“I see you’re the co-founder of your org. You also might be looking to test this tool to maybe roll out to others on your team. That’s awesome and you’re obviously one of the top main decision makers, but just to be candid you’re better off delegating the testing/validating aspect to someone else on your team. I’ve been working with CEO’s/Founders of many different orgs for months and 90% of them are too busy and don’t have the bandwidth to incorporate a new piece of tech into their routine yet. [Brand] does need a ramp up time to learn about ones business.  [Brand] is not a silver bullet out the gate, therefore please let others do the testing/validating. You’re definitely the right level, but not the right one to do the testing.“ (Emphasis is mine.)

My reaction? “How dare you tell me what my business is and what my skill level should dictate?!”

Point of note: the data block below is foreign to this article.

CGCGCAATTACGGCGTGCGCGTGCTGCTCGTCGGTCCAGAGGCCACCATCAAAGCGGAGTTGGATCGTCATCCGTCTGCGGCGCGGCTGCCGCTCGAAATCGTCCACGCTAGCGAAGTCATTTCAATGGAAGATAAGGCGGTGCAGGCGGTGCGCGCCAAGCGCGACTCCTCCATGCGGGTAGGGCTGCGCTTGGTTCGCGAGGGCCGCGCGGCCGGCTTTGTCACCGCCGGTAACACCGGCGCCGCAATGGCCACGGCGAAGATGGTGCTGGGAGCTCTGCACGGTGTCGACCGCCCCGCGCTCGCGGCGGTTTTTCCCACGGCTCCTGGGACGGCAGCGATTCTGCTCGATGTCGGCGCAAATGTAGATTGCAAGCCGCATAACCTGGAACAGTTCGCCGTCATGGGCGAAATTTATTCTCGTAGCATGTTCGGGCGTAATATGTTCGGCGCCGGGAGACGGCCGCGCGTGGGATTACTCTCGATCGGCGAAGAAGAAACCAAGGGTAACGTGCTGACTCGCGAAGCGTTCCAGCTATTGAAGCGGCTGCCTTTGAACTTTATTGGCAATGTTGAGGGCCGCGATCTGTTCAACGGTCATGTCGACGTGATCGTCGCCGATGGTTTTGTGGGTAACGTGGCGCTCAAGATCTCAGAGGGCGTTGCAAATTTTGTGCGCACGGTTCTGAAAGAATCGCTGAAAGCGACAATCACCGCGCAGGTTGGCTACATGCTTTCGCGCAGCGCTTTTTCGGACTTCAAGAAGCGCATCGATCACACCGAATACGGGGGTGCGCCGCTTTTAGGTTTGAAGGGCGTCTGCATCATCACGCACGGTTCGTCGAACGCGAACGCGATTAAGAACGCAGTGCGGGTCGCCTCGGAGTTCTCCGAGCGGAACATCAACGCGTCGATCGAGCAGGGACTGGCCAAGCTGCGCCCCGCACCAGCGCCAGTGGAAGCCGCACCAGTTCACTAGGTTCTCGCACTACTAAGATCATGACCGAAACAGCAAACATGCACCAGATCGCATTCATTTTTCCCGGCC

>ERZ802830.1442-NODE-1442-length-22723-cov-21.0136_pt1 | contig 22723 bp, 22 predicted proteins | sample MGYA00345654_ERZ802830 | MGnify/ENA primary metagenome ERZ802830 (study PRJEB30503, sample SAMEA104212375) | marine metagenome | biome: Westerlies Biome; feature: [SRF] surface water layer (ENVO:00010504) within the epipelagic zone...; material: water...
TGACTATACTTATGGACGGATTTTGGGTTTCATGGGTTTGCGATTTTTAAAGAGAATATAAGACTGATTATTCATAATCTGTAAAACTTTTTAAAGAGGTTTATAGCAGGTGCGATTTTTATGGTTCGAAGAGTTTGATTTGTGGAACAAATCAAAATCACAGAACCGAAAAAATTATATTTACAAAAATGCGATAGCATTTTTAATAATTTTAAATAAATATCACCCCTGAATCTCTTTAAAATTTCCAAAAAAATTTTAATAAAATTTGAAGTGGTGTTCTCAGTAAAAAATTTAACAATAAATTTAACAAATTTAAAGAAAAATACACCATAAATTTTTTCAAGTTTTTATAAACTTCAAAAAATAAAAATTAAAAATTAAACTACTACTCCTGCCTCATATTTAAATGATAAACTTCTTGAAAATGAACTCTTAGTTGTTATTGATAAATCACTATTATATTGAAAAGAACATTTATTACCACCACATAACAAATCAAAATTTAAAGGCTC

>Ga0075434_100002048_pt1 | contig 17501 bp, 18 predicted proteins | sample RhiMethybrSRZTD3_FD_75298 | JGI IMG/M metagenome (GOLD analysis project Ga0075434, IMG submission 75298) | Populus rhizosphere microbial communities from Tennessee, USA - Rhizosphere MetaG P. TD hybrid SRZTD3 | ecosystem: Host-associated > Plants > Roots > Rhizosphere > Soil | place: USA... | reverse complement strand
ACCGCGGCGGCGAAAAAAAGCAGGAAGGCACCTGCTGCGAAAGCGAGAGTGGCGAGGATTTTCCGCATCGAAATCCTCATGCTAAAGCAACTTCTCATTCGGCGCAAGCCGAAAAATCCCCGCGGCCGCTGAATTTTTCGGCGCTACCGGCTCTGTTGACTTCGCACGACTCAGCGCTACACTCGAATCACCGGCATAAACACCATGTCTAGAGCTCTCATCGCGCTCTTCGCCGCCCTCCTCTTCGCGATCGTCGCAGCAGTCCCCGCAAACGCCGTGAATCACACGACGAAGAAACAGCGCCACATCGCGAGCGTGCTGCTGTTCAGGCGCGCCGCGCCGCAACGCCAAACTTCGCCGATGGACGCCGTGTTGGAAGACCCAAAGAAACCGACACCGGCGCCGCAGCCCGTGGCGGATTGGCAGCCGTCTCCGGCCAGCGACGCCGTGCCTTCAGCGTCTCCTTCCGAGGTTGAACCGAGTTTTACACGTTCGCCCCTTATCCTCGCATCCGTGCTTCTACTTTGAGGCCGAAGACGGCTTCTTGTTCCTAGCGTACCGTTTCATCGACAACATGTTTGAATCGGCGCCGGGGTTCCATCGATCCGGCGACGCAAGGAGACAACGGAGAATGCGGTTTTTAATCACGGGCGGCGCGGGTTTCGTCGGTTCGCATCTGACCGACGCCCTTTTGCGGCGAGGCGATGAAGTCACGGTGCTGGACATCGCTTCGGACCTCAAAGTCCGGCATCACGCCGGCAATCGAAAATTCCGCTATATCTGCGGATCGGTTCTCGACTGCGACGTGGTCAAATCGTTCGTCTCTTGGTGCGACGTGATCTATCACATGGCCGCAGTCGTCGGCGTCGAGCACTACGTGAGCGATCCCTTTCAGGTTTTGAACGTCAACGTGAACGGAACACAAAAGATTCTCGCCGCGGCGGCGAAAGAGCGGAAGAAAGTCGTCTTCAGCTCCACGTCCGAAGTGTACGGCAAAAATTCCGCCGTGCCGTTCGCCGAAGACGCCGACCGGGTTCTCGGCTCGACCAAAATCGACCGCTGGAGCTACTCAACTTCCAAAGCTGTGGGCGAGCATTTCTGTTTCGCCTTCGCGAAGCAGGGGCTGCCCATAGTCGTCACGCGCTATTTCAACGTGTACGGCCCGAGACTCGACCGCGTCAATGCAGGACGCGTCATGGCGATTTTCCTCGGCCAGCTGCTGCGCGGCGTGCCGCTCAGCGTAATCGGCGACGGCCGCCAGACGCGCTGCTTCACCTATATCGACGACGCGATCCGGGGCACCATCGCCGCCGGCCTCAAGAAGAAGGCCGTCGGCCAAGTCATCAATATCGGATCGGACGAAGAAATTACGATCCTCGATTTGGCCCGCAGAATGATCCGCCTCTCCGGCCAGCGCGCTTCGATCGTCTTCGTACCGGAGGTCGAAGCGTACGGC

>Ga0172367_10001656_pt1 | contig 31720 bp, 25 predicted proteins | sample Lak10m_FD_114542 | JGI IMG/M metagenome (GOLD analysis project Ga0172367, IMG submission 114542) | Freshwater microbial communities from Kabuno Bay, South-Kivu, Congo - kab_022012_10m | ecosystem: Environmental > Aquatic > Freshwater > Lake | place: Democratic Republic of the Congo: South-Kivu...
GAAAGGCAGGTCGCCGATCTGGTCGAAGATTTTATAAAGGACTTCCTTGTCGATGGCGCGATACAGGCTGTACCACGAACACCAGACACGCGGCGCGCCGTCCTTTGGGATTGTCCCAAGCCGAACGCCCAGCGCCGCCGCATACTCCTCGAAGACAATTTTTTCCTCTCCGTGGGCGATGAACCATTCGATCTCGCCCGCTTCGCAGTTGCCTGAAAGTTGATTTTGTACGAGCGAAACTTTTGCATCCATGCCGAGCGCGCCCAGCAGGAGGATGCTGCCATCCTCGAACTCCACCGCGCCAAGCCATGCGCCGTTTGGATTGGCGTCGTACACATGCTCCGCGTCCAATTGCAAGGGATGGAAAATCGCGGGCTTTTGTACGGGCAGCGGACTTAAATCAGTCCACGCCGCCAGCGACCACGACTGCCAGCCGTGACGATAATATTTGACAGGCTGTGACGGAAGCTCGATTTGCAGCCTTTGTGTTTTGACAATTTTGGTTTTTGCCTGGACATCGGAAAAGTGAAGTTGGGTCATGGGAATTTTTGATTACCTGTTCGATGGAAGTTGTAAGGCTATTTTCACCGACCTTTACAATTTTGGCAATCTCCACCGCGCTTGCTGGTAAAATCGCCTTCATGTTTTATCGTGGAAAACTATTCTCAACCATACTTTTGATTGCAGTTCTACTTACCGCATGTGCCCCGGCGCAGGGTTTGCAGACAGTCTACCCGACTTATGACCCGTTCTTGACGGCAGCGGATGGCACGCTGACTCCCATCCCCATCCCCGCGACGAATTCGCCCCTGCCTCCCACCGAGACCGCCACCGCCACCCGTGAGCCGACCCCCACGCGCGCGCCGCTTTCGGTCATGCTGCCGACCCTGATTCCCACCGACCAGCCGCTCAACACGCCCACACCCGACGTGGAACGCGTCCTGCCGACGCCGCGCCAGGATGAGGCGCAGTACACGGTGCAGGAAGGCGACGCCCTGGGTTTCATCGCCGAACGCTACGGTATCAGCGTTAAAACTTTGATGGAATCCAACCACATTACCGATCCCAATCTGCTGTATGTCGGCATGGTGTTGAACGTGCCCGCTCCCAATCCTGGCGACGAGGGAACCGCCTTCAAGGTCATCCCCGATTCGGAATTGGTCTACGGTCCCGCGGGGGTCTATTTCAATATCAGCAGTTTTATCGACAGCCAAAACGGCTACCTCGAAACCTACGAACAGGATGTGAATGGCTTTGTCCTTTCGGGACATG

Now, I have seen some bad sales emails in my time. My inbox is full of them. And I don’t have the patience for people who don’t take the time to communicate well.

So, I fired off a reply: “This is probably the worst email asking for other members to be involved in the process. I could think of a few hundred ways to say ‘hey, do you want to have your tech guys on the call to discuss with them also?’ I will decline the meeting and move on to another technology partner.”

The awakening

After I settled down, I told a friend what happened. The first words out of her mouth?

“You just got mansplained!”

Yes! Yes, I was mansplained. And, suddenly, I understood how insulting and how crass that can be, how frustrating for anyone, especially women who get this all the time.

At that moment, I began to see marketing differently.

Maybe you’re chuckling, too. A man mansplaining another man? Yep, it happened. And what I hope you take away from this incident and my reaction is that you open your eyes to how you communicate with your customers, coworkers, peers, vendors, clients and prospects.